A careful reading of the decision of the Supreme Court of Ohio, I think, will make that clear.

In addition, I think that although there are no other Ohio Supreme Court decisions on point, there are a number of Ohio lower court decisions dealing with analogous statutes which seemed to indicate as well that their understanding of the law in Ohio was — that the distinction being drawn is between violence including mere advocacy and peaceable change.

Even as construed as interpreted by the District Court below, however, the statue remains unconstitutionally broad.

Again, to a large extent, this point has taken up in our argument I just mentioned the two most notable aspects of the overbreadth statute as construed by the District Court.

Fourth, the District Court in its narrowing construction of statutes speaks of the party knowingly associated or associating with a group attempting to overthrow Government by force or violence.

We submit that the use of the term knowingly associated is two-open ended even though this term itself two-open ended, in addition, we submit that this criterion established by the District Court does not take account of numerous decisions of this Court which hold that mere knowing association membership in or participation in a group which is engaged in or advocating violent overthrow is not enough.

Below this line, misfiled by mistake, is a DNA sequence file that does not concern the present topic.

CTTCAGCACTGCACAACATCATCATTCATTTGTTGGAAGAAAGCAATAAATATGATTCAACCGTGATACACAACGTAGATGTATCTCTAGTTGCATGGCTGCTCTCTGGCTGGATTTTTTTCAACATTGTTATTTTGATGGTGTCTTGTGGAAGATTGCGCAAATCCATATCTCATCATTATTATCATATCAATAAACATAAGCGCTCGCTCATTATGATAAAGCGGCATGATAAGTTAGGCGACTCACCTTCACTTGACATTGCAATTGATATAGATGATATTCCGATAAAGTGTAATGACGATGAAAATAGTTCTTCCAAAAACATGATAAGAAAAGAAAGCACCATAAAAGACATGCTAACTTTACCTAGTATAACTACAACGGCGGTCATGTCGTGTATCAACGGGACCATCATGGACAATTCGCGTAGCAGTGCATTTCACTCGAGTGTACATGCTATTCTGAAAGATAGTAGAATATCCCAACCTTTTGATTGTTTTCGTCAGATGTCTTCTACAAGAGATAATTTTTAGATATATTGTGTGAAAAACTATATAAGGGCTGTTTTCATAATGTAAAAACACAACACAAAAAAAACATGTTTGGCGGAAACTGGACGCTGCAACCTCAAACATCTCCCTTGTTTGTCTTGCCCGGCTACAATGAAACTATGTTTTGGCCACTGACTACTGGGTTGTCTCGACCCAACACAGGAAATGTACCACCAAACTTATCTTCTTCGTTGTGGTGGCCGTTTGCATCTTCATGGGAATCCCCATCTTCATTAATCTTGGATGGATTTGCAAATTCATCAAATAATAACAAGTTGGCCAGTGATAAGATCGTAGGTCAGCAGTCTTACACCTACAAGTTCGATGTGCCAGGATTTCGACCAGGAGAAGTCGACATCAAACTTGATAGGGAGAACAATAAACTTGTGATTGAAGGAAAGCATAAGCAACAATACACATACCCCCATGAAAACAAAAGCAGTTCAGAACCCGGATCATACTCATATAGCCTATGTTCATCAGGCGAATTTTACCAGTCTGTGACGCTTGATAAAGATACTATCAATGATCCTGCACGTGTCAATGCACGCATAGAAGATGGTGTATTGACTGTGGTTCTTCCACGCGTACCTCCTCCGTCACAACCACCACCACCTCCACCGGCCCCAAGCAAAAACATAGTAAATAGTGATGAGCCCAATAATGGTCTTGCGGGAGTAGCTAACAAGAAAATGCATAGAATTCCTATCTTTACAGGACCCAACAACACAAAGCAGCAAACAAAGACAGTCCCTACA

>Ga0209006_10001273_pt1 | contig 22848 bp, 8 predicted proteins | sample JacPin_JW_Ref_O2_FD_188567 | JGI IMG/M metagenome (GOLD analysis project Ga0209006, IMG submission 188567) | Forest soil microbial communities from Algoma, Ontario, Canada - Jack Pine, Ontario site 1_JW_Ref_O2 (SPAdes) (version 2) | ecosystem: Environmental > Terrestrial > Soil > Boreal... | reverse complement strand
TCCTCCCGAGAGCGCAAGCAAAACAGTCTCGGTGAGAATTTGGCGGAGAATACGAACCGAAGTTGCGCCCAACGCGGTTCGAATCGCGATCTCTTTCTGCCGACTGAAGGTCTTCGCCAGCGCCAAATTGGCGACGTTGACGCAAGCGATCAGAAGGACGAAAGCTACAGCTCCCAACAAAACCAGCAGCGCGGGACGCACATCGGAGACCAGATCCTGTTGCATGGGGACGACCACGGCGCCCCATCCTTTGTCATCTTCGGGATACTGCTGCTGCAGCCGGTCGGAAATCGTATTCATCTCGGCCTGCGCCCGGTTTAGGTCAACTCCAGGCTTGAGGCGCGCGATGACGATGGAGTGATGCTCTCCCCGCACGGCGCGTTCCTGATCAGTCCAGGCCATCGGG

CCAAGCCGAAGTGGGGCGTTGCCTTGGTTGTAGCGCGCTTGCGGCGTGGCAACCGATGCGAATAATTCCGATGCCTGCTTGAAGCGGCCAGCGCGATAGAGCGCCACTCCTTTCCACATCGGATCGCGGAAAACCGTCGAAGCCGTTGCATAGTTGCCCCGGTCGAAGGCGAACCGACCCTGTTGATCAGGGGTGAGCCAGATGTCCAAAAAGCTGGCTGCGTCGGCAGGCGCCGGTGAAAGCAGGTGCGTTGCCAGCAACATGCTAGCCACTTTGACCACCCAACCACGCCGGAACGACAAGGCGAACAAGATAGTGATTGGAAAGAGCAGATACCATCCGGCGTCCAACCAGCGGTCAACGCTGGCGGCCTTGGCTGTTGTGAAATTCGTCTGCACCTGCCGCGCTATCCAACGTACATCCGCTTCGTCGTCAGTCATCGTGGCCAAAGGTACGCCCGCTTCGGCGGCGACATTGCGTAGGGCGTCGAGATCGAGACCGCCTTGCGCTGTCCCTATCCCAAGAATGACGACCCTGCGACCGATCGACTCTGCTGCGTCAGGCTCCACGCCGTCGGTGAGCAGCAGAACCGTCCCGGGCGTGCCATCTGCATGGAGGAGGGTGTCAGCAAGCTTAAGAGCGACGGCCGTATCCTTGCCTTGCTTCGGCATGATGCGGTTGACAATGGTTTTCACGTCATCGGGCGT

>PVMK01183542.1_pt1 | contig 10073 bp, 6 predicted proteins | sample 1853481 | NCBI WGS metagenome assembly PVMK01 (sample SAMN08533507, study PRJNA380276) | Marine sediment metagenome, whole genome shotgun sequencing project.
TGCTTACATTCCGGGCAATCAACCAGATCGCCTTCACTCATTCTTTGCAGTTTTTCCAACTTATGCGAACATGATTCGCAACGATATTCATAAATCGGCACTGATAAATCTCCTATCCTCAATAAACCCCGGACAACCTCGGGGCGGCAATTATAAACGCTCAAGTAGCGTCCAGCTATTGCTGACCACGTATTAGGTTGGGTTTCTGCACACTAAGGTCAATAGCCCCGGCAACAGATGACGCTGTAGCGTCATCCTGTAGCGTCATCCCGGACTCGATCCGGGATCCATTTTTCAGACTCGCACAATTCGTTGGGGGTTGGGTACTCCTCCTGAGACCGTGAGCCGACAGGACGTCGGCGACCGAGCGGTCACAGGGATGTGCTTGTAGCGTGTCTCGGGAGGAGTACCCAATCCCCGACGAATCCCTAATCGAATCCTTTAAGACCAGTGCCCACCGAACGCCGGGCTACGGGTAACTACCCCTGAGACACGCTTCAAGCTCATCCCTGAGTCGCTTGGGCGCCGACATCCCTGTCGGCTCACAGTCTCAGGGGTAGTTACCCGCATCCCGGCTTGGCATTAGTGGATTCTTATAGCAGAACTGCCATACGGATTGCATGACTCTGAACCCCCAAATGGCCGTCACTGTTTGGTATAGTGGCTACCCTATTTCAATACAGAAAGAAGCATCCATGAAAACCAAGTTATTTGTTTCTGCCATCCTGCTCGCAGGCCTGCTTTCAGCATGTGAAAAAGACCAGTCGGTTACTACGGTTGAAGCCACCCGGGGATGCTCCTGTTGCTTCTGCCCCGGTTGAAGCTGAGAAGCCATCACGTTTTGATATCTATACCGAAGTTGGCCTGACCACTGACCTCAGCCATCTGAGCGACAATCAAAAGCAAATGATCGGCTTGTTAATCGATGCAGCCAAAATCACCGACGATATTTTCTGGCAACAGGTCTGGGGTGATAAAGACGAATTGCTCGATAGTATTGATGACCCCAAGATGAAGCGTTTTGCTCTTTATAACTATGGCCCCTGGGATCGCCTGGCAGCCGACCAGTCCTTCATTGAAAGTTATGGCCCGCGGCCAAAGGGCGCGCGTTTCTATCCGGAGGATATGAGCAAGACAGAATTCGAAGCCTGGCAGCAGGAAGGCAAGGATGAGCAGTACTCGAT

There must be specific intent on the part of the person or in this case party associating to further or fulfill the unlawful goals of the organization which is engaged in the unlawful act or advocacy.

Not when I gather Mr. Rosen, you don’t extend your overbreadth argument to either elements one or two of the District Court’s construction.

Sanford Jay Rosen:

We don’t extend the overbreadth argument to such.

I do extend the next point which of course is a vagueness point to points one and two.